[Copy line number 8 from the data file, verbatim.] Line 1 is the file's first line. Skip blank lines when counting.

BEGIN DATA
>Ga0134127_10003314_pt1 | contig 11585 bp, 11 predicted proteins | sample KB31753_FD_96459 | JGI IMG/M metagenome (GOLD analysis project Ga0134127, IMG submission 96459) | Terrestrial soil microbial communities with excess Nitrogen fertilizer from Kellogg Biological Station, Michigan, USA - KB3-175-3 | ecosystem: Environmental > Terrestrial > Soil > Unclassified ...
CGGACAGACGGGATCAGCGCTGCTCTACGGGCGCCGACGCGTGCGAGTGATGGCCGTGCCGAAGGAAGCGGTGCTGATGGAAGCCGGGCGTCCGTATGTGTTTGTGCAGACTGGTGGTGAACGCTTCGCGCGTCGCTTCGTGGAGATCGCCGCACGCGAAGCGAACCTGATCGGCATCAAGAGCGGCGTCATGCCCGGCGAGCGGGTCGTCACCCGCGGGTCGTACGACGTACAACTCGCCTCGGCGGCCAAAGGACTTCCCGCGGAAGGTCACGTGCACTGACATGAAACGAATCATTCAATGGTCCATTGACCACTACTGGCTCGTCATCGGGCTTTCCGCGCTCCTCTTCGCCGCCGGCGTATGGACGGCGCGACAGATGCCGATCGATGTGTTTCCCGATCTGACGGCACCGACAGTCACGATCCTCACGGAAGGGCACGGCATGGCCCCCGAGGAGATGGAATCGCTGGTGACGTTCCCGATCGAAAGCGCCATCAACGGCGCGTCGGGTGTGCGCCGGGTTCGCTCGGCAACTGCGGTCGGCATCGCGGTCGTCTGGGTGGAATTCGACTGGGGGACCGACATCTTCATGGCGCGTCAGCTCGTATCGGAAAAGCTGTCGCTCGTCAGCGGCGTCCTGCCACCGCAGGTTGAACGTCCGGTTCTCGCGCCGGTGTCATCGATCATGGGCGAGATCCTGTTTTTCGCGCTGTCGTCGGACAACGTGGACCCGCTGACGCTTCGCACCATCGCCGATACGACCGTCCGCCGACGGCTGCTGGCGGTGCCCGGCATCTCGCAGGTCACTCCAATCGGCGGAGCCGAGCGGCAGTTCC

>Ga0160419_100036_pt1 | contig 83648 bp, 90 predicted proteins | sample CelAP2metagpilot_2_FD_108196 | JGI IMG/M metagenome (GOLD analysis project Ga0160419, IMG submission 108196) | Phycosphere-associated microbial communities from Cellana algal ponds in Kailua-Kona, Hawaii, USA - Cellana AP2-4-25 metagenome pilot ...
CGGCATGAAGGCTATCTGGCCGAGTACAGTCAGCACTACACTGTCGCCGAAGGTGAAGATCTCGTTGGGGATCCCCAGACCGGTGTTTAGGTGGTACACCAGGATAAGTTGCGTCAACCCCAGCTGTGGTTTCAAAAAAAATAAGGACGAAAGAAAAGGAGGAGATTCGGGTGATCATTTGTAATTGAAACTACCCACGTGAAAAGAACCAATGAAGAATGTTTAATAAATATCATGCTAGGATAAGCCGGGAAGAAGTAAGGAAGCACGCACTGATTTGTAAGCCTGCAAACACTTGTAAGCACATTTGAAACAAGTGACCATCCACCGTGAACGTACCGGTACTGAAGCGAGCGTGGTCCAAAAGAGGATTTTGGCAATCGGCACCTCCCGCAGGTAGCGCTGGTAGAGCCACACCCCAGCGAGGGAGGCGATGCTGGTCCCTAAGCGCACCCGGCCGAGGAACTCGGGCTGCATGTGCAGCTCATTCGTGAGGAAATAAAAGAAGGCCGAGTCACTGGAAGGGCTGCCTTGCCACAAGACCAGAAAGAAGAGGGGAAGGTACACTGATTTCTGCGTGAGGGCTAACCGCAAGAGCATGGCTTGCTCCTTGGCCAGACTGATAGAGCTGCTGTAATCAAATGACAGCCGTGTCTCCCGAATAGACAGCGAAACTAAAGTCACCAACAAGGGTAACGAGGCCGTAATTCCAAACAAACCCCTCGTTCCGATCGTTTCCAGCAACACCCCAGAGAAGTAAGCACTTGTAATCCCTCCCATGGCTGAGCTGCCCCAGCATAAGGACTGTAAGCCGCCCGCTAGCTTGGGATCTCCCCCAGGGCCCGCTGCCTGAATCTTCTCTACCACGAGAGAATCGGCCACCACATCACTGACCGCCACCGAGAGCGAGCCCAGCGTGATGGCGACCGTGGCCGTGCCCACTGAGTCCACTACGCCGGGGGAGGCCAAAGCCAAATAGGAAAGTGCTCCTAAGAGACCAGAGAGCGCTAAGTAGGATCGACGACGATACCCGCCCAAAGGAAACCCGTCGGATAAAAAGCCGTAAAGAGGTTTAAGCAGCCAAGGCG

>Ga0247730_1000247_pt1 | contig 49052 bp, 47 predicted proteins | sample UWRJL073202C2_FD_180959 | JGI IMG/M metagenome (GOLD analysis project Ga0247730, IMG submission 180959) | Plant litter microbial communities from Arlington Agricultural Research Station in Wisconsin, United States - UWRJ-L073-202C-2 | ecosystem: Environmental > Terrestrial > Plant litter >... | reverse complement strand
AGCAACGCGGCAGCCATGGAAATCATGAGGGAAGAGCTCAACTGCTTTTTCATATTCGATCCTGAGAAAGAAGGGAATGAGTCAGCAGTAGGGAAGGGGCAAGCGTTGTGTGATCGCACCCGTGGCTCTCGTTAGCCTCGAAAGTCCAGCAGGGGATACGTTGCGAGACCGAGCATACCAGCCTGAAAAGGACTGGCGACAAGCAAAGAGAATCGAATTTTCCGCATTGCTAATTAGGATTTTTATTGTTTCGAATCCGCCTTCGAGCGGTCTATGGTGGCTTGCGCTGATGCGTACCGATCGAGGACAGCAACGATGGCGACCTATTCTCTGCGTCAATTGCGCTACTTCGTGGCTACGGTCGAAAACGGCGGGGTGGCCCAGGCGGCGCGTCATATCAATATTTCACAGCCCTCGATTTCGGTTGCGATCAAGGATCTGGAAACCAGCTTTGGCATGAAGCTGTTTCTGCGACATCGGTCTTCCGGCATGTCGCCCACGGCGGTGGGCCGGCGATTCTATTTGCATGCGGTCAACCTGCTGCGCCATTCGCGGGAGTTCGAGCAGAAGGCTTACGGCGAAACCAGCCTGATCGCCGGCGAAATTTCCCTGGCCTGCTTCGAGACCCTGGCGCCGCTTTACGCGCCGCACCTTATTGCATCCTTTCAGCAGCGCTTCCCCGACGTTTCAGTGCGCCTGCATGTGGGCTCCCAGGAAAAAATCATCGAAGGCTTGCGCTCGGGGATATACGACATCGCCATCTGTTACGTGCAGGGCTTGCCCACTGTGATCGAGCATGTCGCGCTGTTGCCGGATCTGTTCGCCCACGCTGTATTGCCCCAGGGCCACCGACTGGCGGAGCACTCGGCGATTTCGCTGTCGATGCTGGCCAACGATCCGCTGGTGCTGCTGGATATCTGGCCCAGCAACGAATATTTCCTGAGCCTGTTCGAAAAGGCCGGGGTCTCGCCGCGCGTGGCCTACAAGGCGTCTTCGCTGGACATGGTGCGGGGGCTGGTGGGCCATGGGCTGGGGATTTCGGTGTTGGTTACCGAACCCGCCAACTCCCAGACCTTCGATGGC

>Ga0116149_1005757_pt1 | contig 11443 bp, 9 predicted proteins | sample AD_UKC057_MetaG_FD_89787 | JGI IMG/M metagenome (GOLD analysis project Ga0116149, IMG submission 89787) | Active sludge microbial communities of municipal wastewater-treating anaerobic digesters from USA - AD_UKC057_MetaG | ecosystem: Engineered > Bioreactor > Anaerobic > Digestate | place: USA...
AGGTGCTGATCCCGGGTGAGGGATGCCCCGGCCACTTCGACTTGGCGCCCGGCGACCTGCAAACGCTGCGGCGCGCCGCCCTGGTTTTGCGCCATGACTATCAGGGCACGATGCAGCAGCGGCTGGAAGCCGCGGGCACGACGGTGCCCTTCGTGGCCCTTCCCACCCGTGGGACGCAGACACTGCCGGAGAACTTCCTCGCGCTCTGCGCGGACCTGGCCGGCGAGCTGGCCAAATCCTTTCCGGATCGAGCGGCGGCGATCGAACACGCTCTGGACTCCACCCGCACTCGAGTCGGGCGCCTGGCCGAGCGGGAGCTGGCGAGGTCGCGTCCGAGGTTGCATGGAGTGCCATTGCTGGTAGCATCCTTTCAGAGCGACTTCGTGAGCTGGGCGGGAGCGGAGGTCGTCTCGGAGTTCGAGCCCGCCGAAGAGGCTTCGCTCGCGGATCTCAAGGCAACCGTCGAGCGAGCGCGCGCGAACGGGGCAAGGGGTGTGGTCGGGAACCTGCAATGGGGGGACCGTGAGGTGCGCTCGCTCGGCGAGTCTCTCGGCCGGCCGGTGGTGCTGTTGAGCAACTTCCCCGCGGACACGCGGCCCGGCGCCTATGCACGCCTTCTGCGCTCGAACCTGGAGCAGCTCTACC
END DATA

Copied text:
AGGTGCTGATCCCGGGTGAGGGATGCCCCGGCCACTTCGACTTGGCGCCCGGCGACCTGCAAACGCTGCGGCGCGCCGCCCTGGTTTTGCGCCATGACTATCAGGGCACGATGCAGCAGCGGCTGGAAGCCGCGGGCACGACGGTGCCCTTCGTGGCCCTTCCCACCCGTGGGACGCAGACACTGCCGGAGAACTTCCTCGCGCTCTGCGCGGACCTGGCCGGCGAGCTGGCCAAATCCTTTCCGGATCGAGCGGCGGCGATCGAACACGCTCTGGACTCCACCCGCACTCGAGTCGGGCGCCTGGCCGAGCGGGAGCTGGCGAGGTCGCGTCCGAGGTTGCATGGAGTGCCATTGCTGGTAGCATCCTTTCAGAGCGACTTCGTGAGCTGGGCGGGAGCGGAGGTCGTCTCGGAGTTCGAGCCCGCCGAAGAGGCTTCGCTCGCGGATCTCAAGGCAACCGTCGAGCGAGCGCGCGCGAACGGGGCAAGGGGTGTGGTCGGGAACCTGCAATGGGGGGACCGTGAGGTGCGCTCGCTCGGCGAGTCTCTCGGCCGGCCGGTGGTGCTGTTGAGCAACTTCCCCGCGGACACGCGGCCCGGCGCCTATGCACGCCTTCTGCGCTCGAACCTGGAGCAGCTCTACC